With a budget deal still elusive and a deadline approaching on raising the debt ceiling, Speaker John A. Boehner has told colleagues that he is determined to prevent a federal default and is willing to pass a measure through a combination of Republican and Democratic votes, according to one House Republican.The Washington Post reports the same thing, citing GOP aides, but a Boehner spokesman told both papers that the speaker continues to oppose a "clean" debt limit increase.
The lawmaker, who spoke on the condition of anonymity, said Mr. Boehner had indicated he would be willing to violate the so-called Hastert Rule if necessary to pass a debt-limit increase. The informal rule refers to a policy of not bringing to the floor any measure that does not have a majority of Republican votes.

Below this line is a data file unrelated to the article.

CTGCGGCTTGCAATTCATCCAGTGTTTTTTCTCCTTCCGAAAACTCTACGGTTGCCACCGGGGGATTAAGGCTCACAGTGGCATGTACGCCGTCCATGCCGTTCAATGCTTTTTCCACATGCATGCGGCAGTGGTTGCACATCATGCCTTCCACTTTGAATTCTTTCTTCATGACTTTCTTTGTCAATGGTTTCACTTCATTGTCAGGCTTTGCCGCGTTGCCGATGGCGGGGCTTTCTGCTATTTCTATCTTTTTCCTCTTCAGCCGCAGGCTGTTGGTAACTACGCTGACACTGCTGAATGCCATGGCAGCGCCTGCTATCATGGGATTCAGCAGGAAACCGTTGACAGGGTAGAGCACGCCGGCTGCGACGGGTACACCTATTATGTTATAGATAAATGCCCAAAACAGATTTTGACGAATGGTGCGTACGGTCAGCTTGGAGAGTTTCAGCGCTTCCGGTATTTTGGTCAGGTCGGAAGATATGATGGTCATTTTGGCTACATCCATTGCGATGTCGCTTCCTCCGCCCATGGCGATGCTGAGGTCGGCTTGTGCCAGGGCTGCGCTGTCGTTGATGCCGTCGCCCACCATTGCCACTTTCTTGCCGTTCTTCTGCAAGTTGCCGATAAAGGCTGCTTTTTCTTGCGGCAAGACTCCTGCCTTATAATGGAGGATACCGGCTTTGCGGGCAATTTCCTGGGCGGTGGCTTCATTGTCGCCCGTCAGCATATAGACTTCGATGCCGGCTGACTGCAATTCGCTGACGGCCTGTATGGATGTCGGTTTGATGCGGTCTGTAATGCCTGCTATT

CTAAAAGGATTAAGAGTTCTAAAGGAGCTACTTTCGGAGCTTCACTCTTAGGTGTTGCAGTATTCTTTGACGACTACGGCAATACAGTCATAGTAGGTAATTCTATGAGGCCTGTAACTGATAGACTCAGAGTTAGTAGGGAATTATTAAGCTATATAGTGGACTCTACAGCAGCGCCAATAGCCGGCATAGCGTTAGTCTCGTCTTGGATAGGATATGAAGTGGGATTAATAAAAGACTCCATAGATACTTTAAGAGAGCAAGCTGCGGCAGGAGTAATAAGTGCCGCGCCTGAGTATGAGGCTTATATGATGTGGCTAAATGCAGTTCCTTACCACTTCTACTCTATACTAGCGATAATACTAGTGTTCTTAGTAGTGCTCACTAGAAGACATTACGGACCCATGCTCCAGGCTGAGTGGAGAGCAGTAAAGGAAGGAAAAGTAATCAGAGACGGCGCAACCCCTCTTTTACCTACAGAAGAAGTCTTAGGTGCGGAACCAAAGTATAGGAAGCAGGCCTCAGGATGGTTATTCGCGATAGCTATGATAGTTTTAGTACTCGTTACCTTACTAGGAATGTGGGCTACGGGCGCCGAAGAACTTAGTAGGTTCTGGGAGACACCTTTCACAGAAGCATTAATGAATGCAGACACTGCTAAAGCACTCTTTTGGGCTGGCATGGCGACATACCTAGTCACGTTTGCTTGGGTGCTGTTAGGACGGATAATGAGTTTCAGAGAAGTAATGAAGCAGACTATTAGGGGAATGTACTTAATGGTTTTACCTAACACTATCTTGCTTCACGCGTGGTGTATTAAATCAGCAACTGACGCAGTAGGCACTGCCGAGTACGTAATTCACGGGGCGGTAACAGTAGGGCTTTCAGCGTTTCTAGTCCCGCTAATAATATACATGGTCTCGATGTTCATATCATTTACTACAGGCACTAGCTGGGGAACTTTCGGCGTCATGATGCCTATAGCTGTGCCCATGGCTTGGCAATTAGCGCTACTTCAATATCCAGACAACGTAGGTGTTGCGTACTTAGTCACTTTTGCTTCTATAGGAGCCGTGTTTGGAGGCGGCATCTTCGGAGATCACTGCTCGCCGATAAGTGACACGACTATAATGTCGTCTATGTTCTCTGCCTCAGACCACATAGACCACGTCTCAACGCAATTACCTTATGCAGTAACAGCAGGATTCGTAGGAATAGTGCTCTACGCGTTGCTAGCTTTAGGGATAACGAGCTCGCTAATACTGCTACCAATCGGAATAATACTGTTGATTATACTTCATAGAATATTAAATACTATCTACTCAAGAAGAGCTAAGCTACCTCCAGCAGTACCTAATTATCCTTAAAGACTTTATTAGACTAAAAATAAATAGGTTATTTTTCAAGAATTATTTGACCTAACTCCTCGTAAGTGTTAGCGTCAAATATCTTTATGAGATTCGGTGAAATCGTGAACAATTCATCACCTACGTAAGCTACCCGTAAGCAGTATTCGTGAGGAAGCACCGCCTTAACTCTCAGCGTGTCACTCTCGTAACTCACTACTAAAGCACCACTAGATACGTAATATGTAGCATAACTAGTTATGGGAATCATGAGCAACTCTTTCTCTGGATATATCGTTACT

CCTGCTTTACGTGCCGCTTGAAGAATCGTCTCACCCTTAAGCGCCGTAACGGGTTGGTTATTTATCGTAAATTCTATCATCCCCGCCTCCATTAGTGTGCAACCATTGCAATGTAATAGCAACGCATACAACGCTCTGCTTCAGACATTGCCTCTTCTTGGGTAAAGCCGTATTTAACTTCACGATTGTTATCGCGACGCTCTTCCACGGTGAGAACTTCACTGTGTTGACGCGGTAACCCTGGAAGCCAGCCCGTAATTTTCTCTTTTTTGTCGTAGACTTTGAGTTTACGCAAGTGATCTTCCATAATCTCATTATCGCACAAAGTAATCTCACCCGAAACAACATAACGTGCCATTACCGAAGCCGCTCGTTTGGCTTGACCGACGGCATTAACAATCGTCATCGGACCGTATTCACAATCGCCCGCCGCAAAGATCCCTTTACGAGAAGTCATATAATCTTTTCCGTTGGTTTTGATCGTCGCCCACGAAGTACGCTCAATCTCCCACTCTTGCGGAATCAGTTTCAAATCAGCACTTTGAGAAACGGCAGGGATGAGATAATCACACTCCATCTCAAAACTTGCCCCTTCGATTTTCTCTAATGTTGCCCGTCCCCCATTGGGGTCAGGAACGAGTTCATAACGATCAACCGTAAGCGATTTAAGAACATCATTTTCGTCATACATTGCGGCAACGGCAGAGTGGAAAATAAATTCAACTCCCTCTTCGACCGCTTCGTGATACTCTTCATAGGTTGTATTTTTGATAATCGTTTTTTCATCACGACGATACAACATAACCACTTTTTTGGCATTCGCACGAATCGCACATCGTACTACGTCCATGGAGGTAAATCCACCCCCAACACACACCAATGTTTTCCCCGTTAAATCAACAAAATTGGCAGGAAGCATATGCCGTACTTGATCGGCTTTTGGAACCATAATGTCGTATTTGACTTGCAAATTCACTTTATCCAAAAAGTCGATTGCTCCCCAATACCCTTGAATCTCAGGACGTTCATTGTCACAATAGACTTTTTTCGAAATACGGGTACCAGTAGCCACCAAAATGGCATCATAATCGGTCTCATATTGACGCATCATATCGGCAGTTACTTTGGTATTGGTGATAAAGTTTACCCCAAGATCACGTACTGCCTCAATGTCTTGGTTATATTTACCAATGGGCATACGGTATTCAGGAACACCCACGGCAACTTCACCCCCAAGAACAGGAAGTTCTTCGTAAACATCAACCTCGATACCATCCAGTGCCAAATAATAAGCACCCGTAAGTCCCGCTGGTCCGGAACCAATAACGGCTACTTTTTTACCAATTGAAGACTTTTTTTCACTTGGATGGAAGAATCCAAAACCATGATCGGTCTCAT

Obviously, what Boehner's spokesman is saying publicly and what Boehner is supposedly saying behind closed doors can't both be true. But if Boehner plans to rely on Democrats to raise the debt limit, a clean debt limit increase is exactly what he's going to get, and that means if the reports of what he's saying privately are accurate, then Boehner is effectively admitting that he intends to fold his debt limit bluff. But even if that's true, it doesn't necessarily mean Boehner will follow through, because it wasn't that long ago that Boehner said he wasn't going to shut down the government because he'd rather have a standoff over the debt limit.